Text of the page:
The new Marvel movie “Eternals,” directed by Chloé Zhao and released on Nov. 5, 2021, follows 10 super-powered individuals who don’t age or die. The movie has unique concepts, but the writing falls short.
The Eternals have been sent to Earth since the dawn of man to protect humanity from the Deviants, which are monstrous, failed prototypes of the Eternals.
The Eternals travel through the ages, taking on the roles and acting as gods throughout the ages of man until the present when they have separated across the four corners of the globe, waiting for the next threat.
Covering the dawn of man to the 21st century, the run time for “Eternals” is 2 hours and 37 minutes, which is not enough time to juggle the multiple questions “Eternals” poses.
The movie wants the audience to question an ancient cycle of life, the morality of humankind, a society given freedom versus a society in mindless obedience, teamwork, singularity and the duty of the Eternals.
All sound like interesting concepts to dive into by themselves, however, the movie tries to force them down the viewer’s throat in its limited time, which causes each idea to feel unexplored and a waste of time.
For example, Druig, an Eternal with the power to control the minds of humanity, takes over a village.
He protects and leads that village to the best of his capabilities to fulfill his vision of a perfect civilization, but at the cost of their freedom.
The question the scene wants the audience to think about is if security or freedom is more beneficial to humanity.
The movie handles the question by completely ignoring it for the rest of the film, making it feel like an unnecessary waste of time.
The Eternals realize that the celestial, Arishem, only created them to protect intelligent life, so a new celestial could form by feeding on all life, which is where the movie shows its most prominent success and its most significant hurdle.
“Eternals” best quality is its diverse cast, but because it focuses on 10 characters it produces half-baked stories, such as the story of Phastos.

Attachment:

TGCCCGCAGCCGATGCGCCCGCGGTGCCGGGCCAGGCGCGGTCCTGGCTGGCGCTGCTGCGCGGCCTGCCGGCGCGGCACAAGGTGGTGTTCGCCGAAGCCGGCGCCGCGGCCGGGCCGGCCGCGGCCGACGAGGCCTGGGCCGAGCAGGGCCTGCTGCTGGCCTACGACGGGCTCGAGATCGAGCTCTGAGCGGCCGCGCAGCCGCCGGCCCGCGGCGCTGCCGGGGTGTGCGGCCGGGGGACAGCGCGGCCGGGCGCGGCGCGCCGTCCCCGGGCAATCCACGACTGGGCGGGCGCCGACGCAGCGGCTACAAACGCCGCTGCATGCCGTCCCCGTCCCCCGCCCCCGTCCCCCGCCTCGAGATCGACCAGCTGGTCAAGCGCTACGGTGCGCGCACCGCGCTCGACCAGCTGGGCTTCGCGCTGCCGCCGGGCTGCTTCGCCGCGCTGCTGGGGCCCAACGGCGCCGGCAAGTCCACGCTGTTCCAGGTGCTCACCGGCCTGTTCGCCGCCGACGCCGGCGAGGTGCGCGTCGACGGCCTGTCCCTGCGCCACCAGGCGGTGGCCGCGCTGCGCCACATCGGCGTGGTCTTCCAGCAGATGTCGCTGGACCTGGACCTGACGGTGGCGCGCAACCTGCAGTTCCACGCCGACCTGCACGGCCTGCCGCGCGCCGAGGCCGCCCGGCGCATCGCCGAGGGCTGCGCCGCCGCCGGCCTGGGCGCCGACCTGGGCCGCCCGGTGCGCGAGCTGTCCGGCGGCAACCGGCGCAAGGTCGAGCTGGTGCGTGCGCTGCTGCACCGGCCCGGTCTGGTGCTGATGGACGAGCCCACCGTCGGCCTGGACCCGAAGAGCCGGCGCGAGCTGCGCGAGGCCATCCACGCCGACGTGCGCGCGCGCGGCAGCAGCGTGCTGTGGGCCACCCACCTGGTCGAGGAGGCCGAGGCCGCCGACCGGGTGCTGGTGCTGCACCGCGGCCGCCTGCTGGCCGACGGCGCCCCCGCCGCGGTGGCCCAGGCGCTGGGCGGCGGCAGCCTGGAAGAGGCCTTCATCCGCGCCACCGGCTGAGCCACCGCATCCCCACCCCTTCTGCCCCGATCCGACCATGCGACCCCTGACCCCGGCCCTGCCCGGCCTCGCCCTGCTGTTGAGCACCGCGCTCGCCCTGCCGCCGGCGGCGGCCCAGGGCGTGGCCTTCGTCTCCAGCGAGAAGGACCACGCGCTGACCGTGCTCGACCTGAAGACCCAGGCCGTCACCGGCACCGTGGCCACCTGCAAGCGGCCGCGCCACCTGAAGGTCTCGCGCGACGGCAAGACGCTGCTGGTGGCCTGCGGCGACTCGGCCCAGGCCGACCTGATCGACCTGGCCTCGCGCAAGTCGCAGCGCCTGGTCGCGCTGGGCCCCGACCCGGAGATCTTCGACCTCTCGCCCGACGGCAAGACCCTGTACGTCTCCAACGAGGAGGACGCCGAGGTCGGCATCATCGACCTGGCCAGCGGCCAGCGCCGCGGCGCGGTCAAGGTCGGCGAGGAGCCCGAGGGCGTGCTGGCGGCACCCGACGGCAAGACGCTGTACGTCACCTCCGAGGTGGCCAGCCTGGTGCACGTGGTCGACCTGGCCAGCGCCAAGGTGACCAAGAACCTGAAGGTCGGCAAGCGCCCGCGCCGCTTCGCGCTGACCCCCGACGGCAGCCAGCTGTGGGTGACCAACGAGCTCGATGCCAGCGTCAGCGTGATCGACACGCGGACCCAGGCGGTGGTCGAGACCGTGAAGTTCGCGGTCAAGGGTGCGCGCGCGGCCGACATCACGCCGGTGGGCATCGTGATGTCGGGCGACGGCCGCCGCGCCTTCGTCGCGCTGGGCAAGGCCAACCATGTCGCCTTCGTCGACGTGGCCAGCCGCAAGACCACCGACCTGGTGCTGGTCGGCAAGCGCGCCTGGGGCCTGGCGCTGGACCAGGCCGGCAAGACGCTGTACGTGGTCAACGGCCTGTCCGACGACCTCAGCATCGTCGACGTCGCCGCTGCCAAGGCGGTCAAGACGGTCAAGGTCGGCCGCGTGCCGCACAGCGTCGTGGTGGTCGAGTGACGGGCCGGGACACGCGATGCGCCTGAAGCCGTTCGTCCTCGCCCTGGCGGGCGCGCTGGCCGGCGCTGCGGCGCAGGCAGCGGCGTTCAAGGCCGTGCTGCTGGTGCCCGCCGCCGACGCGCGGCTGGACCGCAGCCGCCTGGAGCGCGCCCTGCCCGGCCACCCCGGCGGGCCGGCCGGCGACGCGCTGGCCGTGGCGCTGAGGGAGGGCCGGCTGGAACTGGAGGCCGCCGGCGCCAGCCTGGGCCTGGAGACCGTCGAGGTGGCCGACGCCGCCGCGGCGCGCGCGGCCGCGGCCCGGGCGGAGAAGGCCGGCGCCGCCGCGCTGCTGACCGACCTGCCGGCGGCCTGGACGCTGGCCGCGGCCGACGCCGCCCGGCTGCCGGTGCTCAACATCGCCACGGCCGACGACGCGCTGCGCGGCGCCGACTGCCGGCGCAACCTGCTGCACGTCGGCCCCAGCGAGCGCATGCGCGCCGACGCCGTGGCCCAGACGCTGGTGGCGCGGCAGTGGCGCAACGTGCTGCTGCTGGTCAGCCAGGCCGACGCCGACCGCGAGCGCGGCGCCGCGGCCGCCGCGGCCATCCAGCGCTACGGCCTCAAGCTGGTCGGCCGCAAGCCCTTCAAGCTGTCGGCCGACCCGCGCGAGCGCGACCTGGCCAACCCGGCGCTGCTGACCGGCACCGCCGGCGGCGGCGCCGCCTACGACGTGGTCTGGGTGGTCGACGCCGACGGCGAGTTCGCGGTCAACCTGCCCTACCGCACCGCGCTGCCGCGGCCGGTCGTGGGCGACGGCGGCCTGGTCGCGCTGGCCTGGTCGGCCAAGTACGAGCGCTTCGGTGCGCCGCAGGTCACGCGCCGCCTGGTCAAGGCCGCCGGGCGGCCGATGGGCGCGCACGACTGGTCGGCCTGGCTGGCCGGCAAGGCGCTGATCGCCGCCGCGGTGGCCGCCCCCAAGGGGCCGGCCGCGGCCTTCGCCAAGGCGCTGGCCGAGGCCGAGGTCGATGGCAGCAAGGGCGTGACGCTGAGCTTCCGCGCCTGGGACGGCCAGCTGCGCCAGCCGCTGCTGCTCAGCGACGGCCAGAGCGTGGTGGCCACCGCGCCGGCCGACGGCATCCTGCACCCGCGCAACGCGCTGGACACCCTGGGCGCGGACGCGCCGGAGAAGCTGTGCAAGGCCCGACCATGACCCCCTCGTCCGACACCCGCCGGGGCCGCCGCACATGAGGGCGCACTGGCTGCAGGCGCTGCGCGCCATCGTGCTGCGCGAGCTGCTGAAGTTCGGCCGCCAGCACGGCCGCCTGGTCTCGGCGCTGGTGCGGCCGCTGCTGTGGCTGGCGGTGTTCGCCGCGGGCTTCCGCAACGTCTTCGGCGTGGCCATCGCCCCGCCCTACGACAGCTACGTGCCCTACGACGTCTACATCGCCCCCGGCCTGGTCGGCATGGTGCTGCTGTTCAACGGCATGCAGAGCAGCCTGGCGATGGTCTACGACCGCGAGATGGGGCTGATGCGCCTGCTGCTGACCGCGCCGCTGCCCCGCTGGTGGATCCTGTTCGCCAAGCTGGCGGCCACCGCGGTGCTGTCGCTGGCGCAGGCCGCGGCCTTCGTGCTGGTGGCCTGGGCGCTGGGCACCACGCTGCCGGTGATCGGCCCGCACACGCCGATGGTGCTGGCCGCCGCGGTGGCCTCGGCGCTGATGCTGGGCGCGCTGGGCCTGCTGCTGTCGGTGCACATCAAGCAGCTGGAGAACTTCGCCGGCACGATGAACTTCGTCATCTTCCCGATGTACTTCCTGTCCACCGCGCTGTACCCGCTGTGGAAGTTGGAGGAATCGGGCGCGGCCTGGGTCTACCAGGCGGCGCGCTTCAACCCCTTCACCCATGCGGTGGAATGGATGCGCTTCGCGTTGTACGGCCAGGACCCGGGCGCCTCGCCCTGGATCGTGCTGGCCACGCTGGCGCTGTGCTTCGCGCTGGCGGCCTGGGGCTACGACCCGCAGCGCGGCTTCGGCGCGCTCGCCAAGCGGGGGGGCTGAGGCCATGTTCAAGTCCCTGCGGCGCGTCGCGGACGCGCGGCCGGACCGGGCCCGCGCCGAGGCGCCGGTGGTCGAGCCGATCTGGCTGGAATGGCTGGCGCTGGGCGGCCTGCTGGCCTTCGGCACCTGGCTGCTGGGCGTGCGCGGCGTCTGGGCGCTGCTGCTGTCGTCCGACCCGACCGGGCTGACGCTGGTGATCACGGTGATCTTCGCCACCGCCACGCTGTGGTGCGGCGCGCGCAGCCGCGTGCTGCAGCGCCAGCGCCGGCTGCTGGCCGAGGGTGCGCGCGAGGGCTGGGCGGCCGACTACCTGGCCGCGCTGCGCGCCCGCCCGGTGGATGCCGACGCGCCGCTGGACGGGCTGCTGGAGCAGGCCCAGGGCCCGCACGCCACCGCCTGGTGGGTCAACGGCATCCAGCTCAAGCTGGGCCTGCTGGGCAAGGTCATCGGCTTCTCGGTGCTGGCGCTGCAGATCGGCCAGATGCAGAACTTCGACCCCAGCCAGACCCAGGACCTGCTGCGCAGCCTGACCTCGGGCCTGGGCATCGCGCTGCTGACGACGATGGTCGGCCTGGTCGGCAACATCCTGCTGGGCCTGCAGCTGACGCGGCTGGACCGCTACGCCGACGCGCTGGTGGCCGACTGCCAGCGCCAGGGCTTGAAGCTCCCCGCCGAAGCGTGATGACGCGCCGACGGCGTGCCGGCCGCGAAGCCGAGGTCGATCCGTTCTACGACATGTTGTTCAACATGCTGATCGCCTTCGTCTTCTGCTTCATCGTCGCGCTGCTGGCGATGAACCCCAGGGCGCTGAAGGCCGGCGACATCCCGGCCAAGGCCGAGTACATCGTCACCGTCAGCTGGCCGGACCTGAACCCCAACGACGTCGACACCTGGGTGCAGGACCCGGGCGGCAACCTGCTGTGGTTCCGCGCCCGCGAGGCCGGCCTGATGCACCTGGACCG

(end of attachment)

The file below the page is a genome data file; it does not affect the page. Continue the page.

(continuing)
Phastos is an Eternal who was only introduced in the final act, condensing his story and character into a one-two singular exposition dump.
Phastos invented technology to help the generations of man advance their civilization, but loses faith in mankind after seeing the destructive ways they’ve used them.
The movie doesn’t explain how or when the technology was used, so the viewers are left to assume it was a horrific loss of life, such as a war.
In the 21st century, Phastos is living with his husband, Ben, and son, Jack. How did Phastos restore his faith in humanity? How was his assimilation into human civilization? The film doesn’t have the time to answer the necessary questions to fully flesh out his character, making him feel like a boring addition to the team.
The Eternals themselves all have boring and unoriginal powers: Flight, super strength, laser vision, super speed, energy projection, transmutation, mind control, illusion casting and regeneration.
But their powers ironically match the simplicity of the characters. The actors convey almost no emotion, and their characters seem one–dimensional and depthless.
Even the main character, Sersi, isn’t given much room to grow. She starts and ends as a responsible and dutiful protector with the personality of a doormat.
Although she does face emotional and physical hurdles, she maintains a blank face throughout the film, diminishing the immersion of the movie and the weight of the scenes she is in. The others aren’t much different except for their abilities.
The only exception is the Eternal Kingo, played by Kumail Nanjiani, who thrived in human civilization by pretending to be his own son every generation, creating a Bollywood dynasty.
His character serves as the comedic relief, which is sometimes a hindrance.
Furthermore, during life-threatening battles against the Deviants, Kingo’s primary focus is on action poses rather than winning the battles, which undercuts the danger the movie is trying to portray the Deviants as.
“Eternals” tries to introduce another moral dilemma: Saving humanity or protecting an ancient cycle of life, but it’s barely mentioned by the characters except for a few brief seconds from time to time.
Kingo is unable to decide whether to side with the humans or the ancient cycle of life, which doesn’t follow his character at all. He’s the only Eternal who seems the most human and he became a celebrated Bollywood star with several adoring fans. His inability to side with humanity is a plot hole that the movie is unable to answer.
The movie also touches on the fact that the Deviants were prototypes of the Eternals but never actually continues the storyline.
“Eternals” is the perfect example of the saying, “There are no bad ideas. Only bad executions.”
The movie has profound ideas and poses thought-provoking questions, but “Eternals” is a directionless mess of wasted potential and bad writing.